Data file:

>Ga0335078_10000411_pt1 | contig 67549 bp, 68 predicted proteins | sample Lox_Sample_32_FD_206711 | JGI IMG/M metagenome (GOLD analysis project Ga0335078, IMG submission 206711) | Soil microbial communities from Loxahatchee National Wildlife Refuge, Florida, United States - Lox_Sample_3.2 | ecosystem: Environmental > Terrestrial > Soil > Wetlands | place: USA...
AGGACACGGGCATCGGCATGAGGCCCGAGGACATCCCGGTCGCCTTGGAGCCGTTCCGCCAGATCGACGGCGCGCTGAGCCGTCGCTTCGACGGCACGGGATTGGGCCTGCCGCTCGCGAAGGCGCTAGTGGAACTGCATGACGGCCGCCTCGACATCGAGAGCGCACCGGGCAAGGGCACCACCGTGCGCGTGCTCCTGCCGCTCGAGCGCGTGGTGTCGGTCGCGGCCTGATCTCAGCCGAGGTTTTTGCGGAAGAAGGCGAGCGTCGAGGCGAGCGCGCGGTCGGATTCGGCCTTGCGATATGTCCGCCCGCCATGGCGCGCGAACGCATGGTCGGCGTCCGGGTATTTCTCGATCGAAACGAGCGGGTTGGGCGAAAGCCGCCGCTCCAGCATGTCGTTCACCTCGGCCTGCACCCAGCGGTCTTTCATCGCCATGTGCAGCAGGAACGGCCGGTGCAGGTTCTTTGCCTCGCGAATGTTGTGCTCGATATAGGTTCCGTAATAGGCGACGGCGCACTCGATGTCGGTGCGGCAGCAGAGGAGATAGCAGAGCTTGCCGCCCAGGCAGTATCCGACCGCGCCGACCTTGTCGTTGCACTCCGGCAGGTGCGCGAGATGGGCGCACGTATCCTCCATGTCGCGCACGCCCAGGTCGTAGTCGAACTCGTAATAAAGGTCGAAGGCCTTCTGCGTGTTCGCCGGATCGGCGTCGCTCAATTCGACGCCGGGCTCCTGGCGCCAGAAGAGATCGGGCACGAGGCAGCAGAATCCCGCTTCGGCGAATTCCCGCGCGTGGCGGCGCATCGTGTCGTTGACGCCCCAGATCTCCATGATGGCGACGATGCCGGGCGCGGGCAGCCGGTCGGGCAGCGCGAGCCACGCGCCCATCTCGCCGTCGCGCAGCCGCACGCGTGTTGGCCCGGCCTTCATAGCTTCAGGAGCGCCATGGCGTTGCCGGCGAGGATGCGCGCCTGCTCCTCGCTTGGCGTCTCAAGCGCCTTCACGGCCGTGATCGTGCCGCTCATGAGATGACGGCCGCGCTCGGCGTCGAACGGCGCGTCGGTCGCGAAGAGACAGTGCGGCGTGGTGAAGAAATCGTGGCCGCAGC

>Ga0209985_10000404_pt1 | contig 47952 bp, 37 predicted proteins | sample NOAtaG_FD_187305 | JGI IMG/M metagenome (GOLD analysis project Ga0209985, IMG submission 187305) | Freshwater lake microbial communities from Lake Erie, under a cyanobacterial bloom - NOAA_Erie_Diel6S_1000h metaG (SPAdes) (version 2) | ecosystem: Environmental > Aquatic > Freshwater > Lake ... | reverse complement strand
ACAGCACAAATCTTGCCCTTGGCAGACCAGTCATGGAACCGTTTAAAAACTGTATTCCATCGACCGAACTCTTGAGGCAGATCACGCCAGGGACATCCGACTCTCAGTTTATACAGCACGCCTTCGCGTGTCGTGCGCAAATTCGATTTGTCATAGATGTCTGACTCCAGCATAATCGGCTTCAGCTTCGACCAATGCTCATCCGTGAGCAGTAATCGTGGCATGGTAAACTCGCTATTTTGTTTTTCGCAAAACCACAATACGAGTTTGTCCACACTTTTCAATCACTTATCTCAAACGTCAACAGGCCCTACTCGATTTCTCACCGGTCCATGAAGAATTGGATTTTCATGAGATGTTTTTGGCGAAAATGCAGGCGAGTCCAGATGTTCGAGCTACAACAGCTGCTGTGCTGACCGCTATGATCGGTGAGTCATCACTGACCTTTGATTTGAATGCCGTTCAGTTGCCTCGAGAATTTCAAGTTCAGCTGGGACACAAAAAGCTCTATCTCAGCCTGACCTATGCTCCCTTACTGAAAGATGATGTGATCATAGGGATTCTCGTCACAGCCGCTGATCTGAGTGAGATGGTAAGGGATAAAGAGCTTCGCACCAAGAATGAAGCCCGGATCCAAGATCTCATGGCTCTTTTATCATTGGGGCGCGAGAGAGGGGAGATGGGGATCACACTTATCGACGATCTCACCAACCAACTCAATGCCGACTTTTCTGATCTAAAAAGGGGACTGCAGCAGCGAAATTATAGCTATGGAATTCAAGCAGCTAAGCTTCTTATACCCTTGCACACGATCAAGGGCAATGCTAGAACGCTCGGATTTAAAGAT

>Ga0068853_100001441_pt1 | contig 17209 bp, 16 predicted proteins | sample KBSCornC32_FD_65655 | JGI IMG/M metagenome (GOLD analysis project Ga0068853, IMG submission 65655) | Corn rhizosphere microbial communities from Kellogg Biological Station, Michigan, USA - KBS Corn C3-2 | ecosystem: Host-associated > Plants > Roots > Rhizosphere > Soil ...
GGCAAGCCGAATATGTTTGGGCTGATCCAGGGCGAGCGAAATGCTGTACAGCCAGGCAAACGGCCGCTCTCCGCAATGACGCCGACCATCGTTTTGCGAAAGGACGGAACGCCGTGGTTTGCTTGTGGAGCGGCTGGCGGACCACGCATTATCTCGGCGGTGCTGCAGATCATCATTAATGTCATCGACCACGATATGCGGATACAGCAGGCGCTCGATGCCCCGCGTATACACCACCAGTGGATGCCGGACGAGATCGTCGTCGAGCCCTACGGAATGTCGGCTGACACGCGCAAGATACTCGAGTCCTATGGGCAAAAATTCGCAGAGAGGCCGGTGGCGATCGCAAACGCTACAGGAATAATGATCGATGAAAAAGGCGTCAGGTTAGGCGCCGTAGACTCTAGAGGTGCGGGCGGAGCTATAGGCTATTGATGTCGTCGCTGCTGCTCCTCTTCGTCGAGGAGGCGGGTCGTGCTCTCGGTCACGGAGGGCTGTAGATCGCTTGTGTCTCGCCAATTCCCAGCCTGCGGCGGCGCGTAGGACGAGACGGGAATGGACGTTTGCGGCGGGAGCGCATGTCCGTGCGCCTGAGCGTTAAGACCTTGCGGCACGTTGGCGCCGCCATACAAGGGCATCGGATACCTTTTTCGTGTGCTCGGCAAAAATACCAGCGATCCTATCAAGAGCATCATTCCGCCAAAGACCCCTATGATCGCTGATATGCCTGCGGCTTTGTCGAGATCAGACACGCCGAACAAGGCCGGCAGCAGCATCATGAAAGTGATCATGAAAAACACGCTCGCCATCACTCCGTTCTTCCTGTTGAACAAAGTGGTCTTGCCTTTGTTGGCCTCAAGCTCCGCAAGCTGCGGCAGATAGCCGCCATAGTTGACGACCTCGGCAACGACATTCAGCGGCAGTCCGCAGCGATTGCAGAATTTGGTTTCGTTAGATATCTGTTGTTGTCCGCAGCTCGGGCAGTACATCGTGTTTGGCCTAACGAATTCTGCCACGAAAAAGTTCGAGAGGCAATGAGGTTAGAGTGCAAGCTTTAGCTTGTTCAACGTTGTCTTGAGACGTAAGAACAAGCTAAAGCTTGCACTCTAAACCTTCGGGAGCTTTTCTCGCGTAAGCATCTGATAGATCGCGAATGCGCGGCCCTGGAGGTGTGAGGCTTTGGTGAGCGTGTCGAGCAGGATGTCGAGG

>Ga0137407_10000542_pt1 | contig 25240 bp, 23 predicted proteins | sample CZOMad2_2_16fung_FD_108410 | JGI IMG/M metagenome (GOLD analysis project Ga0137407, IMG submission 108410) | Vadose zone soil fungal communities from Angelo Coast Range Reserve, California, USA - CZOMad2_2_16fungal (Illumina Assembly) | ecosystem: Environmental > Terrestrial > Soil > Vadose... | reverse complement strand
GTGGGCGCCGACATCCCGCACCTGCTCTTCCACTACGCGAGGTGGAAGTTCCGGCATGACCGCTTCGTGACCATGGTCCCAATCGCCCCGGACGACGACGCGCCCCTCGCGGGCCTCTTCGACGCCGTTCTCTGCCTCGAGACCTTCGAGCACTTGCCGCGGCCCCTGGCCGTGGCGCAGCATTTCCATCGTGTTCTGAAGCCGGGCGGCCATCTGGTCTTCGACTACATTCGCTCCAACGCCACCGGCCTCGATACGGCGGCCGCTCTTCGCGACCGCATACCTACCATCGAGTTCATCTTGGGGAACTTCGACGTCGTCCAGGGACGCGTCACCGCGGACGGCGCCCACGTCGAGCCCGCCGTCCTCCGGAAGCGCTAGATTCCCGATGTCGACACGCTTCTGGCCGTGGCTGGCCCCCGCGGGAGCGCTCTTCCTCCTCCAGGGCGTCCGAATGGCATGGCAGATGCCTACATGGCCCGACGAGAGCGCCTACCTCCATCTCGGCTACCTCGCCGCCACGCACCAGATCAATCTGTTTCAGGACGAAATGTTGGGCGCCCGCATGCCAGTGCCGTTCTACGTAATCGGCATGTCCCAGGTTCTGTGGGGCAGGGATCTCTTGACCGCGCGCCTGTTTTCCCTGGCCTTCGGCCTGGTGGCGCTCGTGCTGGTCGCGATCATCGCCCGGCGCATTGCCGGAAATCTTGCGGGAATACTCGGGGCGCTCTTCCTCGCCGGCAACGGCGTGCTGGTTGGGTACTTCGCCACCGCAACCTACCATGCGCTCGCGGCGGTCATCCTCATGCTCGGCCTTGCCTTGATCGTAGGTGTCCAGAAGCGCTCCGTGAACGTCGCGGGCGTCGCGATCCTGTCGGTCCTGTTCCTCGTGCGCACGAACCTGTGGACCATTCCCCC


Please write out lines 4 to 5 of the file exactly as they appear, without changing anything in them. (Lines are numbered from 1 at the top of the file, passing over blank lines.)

ACAGCACAAATCTTGCCCTTGGCAGACCAGTCATGGAACCGTTTAAAAACTGTATTCCATCGACCGAACTCTTGAGGCAGATCACGCCAGGGACATCCGACTCTCAGTTTATACAGCACGCCTTCGCGTGTCGTGCGCAAATTCGATTTGTCATAGATGTCTGACTCCAGCATAATCGGCTTCAGCTTCGACCAATGCTCATCCGTGAGCAGTAATCGTGGCATGGTAAACTCGCTATTTTGTTTTTCGCAAAACCACAATACGAGTTTGTCCACACTTTTCAATCACTTATCTCAAACGTCAACAGGCCCTACTCGATTTCTCACCGGTCCATGAAGAATTGGATTTTCATGAGATGTTTTTGGCGAAAATGCAGGCGAGTCCAGATGTTCGAGCTACAACAGCTGCTGTGCTGACCGCTATGATCGGTGAGTCATCACTGACCTTTGATTTGAATGCCGTTCAGTTGCCTCGAGAATTTCAAGTTCAGCTGGGACACAAAAAGCTCTATCTCAGCCTGACCTATGCTCCCTTACTGAAAGATGATGTGATCATAGGGATTCTCGTCACAGCCGCTGATCTGAGTGAGATGGTAAGGGATAAAGAGCTTCGCACCAAGAATGAAGCCCGGATCCAAGATCTCATGGCTCTTTTATCATTGGGGCGCGAGAGAGGGGAGATGGGGATCACACTTATCGACGATCTCACCAACCAACTCAATGCCGACTTTTCTGATCTAAAAAGGGGACTGCAGCAGCGAAATTATAGCTATGGAATTCAAGCAGCTAAGCTTCTTATACCCTTGCACACGATCAAGGGCAATGCTAGAACGCTCGGATTTAAAGAT

>Ga0068853_100001441_pt1 | contig 17209 bp, 16 predicted proteins | sample KBSCornC32_FD_65655 | JGI IMG/M metagenome (GOLD analysis project Ga0068853, IMG submission 65655) | Corn rhizosphere microbial communities from Kellogg Biological Station, Michigan, USA - KBS Corn C3-2 | ecosystem: Host-associated > Plants > Roots > Rhizosphere > Soil ...